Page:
Sitting in her book-lined study, we chat for a minute about babies. She’s opted not to co-sleep — but not because she thinks there’s anything wrong with it: “Intellectually, I know it’s safe.” Jamison navigates the alpha-mom minefields, from Magda Gerber to Ferber, with the finesse of a politician. “I’m reading this book now called Your Self-Confident Baby,” she says. “The idea is not to rely on artificial means of consolation. But included in that is rocking. They’re saying rocking is nothing more than an escape from reality.”
Jamison sighs, fiddles with a dangly earring. “There are so many basic ordinary questions that take on such a fraught quality.”
On the first page of her Yale dissertation, a study of alcoholic writers that prefigured her new book, Jamison archly noted that recovery memoirs “come in all flavors: Addict Bad-Ass; Addict Mother; Second-Hand Addiction Casualty; Surprisingly-Successful Addict; Total-Trainwreck Addict (often, as it happens, also a Rockstar or Celebrity Addict); and Demographically Marginalized/Representative Addict.” So I’m curious: Where does The Recoveringfit in?
“To answer that question, you’d have to assume that my book were being published as a straight addiction memoir,” Jamison says. “Which it never would be, because my story is not remarkable enough to fit into any of the sensational or marketplace-proven categories. If it were, it would probably be somewhere between Thrill of the Good-Girl Addict and Surprisingly Successful Addict.”
Jamison laughs ruefully. “I guess for me, the price I paid was not in the category of failing my class or losing my job.” Rather, the price was “a deep sense of internal shame” and “years when my work felt stale and thwarted. It just didn’t have a pulse.”
Around this time, Jamison’s husband pads into the room in his stocking feet, bearing tall glasses of ice water. A genial, shaggy-haired man in his late 40s, he wears a black T-shirt and jeans and has tattoos on both forearms.
I ask Bock what it’s like to be married to the Queen of Empathy. Does Leslie ever drink the last of the milk? Leave a bag of chips in the cabinet with only crumbs inside?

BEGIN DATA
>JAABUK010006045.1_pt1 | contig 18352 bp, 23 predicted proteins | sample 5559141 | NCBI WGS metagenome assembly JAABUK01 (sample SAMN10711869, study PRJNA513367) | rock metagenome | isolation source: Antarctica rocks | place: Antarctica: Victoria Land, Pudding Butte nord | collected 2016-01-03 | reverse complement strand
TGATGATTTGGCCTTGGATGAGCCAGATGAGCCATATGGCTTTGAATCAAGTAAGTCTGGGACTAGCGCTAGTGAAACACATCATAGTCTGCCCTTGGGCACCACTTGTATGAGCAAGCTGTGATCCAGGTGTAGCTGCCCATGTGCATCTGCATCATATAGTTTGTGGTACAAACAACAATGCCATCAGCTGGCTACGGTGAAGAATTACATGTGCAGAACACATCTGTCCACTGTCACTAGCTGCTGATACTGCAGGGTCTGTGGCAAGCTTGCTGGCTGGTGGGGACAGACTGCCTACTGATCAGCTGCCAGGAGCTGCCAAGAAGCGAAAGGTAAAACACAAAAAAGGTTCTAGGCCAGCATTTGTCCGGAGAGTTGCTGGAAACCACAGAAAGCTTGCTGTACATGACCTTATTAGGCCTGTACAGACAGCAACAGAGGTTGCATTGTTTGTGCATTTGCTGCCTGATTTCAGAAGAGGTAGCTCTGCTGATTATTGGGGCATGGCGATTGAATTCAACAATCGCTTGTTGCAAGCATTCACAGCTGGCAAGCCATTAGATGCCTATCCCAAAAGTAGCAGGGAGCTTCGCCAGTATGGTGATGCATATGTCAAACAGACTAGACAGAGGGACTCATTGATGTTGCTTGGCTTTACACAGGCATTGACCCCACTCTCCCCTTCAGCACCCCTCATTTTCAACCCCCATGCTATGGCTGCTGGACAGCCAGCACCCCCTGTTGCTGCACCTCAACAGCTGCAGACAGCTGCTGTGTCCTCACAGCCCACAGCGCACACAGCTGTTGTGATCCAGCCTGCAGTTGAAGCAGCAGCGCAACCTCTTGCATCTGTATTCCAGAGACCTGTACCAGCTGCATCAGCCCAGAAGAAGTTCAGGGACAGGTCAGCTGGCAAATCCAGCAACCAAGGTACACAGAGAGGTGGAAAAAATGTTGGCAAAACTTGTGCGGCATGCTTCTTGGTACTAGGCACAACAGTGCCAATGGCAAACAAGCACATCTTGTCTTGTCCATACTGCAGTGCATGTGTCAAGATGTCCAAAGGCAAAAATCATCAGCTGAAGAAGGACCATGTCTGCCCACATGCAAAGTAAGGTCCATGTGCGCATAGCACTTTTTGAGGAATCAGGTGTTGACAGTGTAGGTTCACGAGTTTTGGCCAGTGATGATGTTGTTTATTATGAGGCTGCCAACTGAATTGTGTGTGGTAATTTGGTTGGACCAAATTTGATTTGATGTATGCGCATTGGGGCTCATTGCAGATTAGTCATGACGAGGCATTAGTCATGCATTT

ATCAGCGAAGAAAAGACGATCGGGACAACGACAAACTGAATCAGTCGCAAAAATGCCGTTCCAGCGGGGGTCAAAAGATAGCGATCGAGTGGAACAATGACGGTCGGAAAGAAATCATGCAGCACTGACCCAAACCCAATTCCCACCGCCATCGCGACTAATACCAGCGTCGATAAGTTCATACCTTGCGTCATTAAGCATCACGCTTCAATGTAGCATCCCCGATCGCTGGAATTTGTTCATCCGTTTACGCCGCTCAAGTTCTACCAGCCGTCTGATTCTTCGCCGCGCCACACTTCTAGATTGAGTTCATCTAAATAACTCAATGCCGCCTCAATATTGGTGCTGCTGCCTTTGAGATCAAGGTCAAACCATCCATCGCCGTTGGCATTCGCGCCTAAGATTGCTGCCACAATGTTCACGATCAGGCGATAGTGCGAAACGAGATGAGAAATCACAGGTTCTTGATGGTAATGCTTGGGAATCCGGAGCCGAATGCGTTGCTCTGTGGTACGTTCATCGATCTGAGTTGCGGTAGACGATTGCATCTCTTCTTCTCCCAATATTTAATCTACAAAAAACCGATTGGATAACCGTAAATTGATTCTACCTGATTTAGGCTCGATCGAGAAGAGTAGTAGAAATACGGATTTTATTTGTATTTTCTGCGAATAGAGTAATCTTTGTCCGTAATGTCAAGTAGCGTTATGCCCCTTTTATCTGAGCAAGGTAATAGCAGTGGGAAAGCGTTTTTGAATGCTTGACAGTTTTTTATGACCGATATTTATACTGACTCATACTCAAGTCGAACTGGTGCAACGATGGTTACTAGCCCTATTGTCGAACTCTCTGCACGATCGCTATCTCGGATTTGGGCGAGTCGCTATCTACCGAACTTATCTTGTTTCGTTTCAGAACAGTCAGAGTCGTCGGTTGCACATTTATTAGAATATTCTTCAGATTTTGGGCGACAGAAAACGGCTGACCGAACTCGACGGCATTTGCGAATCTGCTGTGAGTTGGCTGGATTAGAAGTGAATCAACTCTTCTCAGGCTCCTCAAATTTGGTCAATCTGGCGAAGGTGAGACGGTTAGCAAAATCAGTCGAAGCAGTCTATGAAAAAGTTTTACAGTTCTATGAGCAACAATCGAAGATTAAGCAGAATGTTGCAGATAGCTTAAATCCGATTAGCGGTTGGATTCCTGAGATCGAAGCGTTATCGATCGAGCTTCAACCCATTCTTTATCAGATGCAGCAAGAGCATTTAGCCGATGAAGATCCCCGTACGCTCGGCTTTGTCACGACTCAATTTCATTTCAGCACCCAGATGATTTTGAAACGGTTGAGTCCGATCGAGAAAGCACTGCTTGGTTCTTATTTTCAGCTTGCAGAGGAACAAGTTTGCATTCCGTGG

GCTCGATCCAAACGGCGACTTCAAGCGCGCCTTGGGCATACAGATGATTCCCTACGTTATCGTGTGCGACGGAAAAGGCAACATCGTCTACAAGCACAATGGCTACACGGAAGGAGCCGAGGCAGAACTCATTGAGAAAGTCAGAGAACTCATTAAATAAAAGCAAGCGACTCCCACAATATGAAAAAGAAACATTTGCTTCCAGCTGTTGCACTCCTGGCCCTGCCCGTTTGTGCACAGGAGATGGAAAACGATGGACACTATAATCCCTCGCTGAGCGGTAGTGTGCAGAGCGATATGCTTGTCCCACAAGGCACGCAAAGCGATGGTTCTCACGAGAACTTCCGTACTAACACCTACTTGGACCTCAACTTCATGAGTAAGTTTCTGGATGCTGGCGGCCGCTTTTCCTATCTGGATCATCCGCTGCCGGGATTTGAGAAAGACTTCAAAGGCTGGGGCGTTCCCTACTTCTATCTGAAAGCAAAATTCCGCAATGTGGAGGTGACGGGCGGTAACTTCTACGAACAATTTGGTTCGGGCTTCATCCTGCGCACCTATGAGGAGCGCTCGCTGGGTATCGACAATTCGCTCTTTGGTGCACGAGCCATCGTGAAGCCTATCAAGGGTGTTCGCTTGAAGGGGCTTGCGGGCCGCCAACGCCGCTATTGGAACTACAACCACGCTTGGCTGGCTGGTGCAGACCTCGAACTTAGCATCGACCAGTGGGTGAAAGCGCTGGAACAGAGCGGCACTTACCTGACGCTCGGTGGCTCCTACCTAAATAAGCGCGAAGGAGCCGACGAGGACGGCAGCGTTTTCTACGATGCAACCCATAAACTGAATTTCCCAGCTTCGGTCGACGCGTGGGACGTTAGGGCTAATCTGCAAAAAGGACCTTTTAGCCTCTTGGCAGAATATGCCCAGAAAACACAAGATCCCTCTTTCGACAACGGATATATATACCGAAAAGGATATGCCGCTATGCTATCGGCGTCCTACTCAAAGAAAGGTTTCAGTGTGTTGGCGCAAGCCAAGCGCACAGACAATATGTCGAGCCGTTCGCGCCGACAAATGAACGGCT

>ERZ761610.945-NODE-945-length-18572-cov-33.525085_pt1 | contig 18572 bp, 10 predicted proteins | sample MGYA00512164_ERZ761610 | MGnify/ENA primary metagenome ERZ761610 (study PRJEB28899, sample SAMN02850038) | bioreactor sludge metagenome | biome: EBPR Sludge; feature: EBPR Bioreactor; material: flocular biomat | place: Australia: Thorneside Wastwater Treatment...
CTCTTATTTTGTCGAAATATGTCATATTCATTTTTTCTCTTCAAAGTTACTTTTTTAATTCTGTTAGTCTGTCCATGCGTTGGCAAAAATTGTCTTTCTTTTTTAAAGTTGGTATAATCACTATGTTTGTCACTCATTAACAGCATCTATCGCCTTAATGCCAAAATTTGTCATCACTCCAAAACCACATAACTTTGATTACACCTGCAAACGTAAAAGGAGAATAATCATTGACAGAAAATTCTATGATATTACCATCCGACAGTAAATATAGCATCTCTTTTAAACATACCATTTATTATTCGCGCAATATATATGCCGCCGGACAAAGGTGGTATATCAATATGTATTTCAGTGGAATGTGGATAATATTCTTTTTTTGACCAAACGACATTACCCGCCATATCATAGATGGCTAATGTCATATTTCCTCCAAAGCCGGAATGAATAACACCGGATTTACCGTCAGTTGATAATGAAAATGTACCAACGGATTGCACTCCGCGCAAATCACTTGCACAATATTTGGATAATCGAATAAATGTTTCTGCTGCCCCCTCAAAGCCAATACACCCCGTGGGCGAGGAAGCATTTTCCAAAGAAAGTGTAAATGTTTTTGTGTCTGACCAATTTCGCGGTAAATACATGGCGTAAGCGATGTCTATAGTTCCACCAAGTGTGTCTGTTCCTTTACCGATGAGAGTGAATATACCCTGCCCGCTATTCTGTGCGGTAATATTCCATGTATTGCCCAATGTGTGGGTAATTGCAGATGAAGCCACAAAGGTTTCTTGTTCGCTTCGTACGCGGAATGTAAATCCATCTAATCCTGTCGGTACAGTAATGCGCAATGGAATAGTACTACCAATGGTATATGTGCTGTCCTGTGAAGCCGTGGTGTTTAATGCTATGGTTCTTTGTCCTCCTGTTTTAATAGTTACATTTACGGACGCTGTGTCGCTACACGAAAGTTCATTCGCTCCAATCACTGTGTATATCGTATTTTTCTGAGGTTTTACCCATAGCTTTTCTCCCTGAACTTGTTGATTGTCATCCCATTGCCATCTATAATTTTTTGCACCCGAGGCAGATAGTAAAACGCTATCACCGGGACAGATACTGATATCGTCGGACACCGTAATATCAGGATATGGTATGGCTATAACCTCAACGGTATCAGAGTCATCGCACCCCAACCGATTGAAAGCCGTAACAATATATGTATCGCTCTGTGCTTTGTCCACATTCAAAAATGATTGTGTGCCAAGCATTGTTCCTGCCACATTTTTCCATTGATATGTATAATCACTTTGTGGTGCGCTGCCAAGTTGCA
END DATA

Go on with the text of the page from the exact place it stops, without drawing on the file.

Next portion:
“She does none of those things,” he says. “I assure you. She’s the real deal.”
“It’s kind of funny that I’ve been branded as the empathy lady, when really what I’m doing is questioning and interrogating empathy,” Jamison says in her soft voice. “Not holding myself up as an example for all the world to see. I mean, I’m not this endless fountain of empathy.”
But she is. In person, Jamison comes across as warm, curious, and sincere — as if your cozy, gemütlich, afghan-wrapped therapist had morphed into an academic superstar and inhaled the complete works of Eve Kosofsky Sedgwick. Which, honestly, can feel a bit much in The Recovering. Even in the pantheon of Good-Girl Addicts, it’s possible to be a little too good. Jamison confesses to botching what she describes as the ritual humiliation of new initiates into the Harvard Advocate. “I was supposed to be terrible to them, but I was terrible at being terrible,” she writes. “ ‘Get on your fucking knees and beg!’ I’d yell. And then, softer: ‘If that makes you feel weird, or uncomfortable, you totally don’t have to.’ ”
Yet her ardent writing style and extended-release doses of empathy have made her a consistently powerful journalist. When she abandons her own plotline — “the claustrophobic crawl space of the self,” as she puts it — and allows herself to dwell fully in the lives of others, the results have been spectacular. Perhaps it’s partly because it’s so unexpected: We’re accustomed to journalists playing the part of the skeptical doctor, not the compassionate nurse. Jamison manages to do both (and to place a cool washcloth on her own forehead for good measure).
Take the piece she wrote in 2013 for Harper’s about Morgellons disease — a bizarre condition in which people believe they have actual, inexplicable stuff coming up through their skin: fuzz, crystals, “coffee specks.”
At a conference on the disorder, Jamison encounters sufferers with mangled ears, pockmarked bodies, caked-on stage makeup covering facial scars. They pull out their phones and show her bathtub videos and photos of tiny shrimplike things they’ve “coughed up.” The Morgies appear to be a piteous bunch, an assemblage of Diane Arbus–style grotesques, and Jamison would have been within her rights to write up the event as a freak show. Instead, she actually gets to know them. As the conferees roam the halls, Jamison mulls the meaning of it all. “Does giving people a space to talk about their disease — probe it, gaze at it, share it — help them move through it, or simply deepen its hold?”
Jamison works herself into the piece in a way that’s illuminating, not self-indulgent. “These demons belong to all of us,” she writes. “Morgellons seems like a crystallization of what I’ve always felt about myself — a wrongness in my being that I could never pin or name, so I found things to pin it to: my body, my thighs, my face.”
The same “ache of an uncanny proximity” permeates a piece she wrote last year for The Atlantic about the surreal virtual platform Second Life, where down-on-their-luck middle-aged women spend their days creating pixelated Norman Rockwell dreamscapes for their avatars. Instead of zinging her subjects — Bridgette, a mother of autistic twins, and Alicia, a woman unable to have biological children — for lounging in these hermetically sealed worlds at the expense of their real families, Jamison points out that the impulse “to escape our lives is universal and hardly worth vilifying.” Indeed, “There’s something stubbornly beautiful about Alicia’s Second Life family, all four of these people wanting to live inside the same dream.”